Exercise at lunch: A recent survey by CareerBuilder found that 44 percent of workers report having gained weight while at their current jobs. It lists reasons that make sense: Sitting at a desk nearly all day; stress. Working out during a lunch hour can make a significant difference—although just 11 percent of women and 8 percent of men make that choice.
Don't de-stress with TV at night: Much in the way that adding healthy foods to your diet is only one piece of nutritional health and must be accompanied by reducing unhealthy foods, adding exercise to your lifestyle is only one piece of physical health. You must also reduce the amount of sitting, which is no easy move for someone with a desk job. The authors of a recent editorial for the British Journal of Sports Medicine argue that people should be encouraged not only to workout, but also to stay moving—taking the stairs instead of the elevator or taking a five minute break while doing sedentary work, for example. Too many people work at a desk all day and then head home to watch TV at night. In fact, a study of Australian adults found that a one-hour increase in TV watching increased the prevalence of metabolic syndrome in women by 26 percent—regardless of the amount of exercise those women performed.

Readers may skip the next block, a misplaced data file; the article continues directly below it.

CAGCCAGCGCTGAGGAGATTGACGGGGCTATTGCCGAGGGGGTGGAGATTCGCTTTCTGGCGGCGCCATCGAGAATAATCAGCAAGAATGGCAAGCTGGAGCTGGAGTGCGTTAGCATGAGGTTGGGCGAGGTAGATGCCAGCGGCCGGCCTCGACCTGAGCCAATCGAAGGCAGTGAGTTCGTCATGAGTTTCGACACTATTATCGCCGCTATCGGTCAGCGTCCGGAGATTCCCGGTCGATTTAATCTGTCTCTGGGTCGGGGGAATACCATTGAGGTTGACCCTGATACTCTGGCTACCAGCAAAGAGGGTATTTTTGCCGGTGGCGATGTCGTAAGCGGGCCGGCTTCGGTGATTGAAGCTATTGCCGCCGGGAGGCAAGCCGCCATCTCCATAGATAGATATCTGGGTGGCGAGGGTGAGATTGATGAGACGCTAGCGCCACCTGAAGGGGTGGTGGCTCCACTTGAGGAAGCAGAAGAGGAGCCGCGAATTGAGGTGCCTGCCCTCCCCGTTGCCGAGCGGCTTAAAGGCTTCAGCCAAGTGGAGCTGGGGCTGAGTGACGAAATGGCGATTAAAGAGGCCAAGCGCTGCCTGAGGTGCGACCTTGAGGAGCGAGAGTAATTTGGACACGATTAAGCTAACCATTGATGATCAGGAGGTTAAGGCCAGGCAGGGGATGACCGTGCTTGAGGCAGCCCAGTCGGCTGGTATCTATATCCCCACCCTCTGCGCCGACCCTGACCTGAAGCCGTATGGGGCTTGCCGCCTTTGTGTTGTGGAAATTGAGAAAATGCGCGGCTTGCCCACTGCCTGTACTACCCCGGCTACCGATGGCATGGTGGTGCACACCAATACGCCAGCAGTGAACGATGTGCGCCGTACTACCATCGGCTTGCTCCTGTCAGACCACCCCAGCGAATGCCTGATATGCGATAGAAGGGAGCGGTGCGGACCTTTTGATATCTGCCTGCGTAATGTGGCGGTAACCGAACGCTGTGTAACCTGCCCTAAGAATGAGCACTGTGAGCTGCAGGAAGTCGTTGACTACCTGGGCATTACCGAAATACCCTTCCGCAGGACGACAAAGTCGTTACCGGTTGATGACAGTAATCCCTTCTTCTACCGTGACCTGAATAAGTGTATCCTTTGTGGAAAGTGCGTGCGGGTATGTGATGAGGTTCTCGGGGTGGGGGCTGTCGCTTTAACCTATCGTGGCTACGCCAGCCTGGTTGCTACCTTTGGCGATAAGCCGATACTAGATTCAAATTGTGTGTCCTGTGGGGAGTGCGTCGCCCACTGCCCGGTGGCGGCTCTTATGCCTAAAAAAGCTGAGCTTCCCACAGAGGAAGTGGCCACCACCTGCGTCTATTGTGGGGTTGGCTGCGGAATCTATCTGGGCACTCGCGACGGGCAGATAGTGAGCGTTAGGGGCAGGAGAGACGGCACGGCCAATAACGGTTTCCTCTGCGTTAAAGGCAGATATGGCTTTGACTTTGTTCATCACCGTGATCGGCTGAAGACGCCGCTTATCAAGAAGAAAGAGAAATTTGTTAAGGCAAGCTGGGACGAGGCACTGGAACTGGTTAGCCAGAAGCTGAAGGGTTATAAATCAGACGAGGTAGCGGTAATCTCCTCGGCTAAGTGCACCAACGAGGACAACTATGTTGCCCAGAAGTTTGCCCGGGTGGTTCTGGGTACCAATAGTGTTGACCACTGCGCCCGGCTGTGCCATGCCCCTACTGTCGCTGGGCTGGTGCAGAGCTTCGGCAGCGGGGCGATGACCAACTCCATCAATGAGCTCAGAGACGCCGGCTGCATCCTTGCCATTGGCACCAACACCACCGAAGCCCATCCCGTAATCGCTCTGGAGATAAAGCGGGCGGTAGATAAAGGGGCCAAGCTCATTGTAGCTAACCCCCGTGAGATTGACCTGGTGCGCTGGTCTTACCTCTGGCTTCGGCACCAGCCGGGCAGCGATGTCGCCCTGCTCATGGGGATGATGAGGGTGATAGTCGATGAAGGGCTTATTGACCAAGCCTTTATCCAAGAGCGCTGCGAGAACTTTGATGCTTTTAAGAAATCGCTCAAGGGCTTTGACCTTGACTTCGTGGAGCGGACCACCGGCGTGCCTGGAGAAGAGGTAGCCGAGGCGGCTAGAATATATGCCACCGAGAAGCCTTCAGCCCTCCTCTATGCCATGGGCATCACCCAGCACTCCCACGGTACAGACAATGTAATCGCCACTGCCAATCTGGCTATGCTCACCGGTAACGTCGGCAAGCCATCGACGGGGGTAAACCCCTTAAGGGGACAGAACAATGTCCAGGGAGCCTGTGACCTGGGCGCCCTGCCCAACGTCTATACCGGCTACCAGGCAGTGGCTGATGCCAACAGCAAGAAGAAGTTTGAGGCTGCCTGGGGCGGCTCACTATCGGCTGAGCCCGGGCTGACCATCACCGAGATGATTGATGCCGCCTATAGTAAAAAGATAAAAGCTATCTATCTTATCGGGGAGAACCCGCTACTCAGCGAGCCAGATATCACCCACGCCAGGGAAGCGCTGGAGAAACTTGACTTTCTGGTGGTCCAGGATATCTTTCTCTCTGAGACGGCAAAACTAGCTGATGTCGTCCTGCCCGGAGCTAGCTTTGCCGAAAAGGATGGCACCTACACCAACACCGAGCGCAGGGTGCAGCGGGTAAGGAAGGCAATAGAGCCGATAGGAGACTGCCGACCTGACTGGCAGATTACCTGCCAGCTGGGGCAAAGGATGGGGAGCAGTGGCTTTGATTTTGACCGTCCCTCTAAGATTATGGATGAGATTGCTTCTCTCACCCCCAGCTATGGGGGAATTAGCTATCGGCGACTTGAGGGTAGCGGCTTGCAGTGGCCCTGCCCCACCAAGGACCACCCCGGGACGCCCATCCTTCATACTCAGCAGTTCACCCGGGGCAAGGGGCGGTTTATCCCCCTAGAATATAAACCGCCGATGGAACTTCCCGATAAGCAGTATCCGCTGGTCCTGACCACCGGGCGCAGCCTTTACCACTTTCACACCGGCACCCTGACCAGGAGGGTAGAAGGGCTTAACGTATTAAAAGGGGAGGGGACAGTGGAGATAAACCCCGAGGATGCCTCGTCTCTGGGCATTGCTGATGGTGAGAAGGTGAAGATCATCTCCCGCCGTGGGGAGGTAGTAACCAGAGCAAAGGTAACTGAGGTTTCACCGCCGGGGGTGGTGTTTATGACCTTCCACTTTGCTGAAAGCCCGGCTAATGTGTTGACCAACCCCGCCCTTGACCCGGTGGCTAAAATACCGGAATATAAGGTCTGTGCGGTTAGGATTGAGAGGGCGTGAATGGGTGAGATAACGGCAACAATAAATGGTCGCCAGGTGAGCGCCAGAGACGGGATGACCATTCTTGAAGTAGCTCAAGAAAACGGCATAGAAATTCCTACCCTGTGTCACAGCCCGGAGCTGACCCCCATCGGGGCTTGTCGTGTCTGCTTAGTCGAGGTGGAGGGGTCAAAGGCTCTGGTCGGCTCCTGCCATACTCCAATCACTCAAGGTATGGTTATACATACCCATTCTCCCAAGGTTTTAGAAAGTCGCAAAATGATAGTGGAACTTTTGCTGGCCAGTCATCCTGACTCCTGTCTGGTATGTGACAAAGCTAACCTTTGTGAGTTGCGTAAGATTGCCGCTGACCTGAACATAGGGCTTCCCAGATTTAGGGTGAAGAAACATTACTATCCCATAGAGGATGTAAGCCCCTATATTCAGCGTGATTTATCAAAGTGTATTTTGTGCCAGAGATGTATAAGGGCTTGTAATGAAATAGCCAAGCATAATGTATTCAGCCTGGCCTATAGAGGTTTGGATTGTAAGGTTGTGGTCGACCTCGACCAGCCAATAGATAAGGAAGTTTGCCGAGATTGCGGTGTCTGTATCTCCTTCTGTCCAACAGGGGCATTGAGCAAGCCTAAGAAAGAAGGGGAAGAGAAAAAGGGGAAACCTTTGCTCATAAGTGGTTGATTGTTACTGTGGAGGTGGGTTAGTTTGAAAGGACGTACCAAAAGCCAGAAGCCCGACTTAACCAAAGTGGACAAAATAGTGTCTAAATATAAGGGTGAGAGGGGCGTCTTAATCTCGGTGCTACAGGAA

Request a flexible work arrangement: In some parts of the world, lawmakers have jumped into the debate over flexible work arrangements. Parents with young kids also have a statutory right to ask for flexible work arrangements in the U.K. The benefits of a controllable work schedule are great, even for non-parents. A recent Cochrane review of 10 studies found that control over one's own work hours yielded health benefits in areas such as blood pressure and sleep.
Keep a clean desk: A 2004 study by NEC-Mitsubishi coined a phrase for this: "irritable desk syndrome." Researchers determined that cluttered desks were among the workplace factors making employees ill. Some 2,000 workers were surveyed and 45 percent reported that it was possible to fix the mess of clutter and paper on their desks that increased their stress at work.
Work on your relationship with your boss: You might not think that nurturing a better relationship with your manager would have much impact on your physical health, but it does. For one thing, when advocating for a lighter workload, a more flexible schedule, or less overtime, you'll have a better shot getting what you want if your boss is in your corner. Also, there's evidence that workers who feel they have good bosses appear to have a lower risk of heart disease.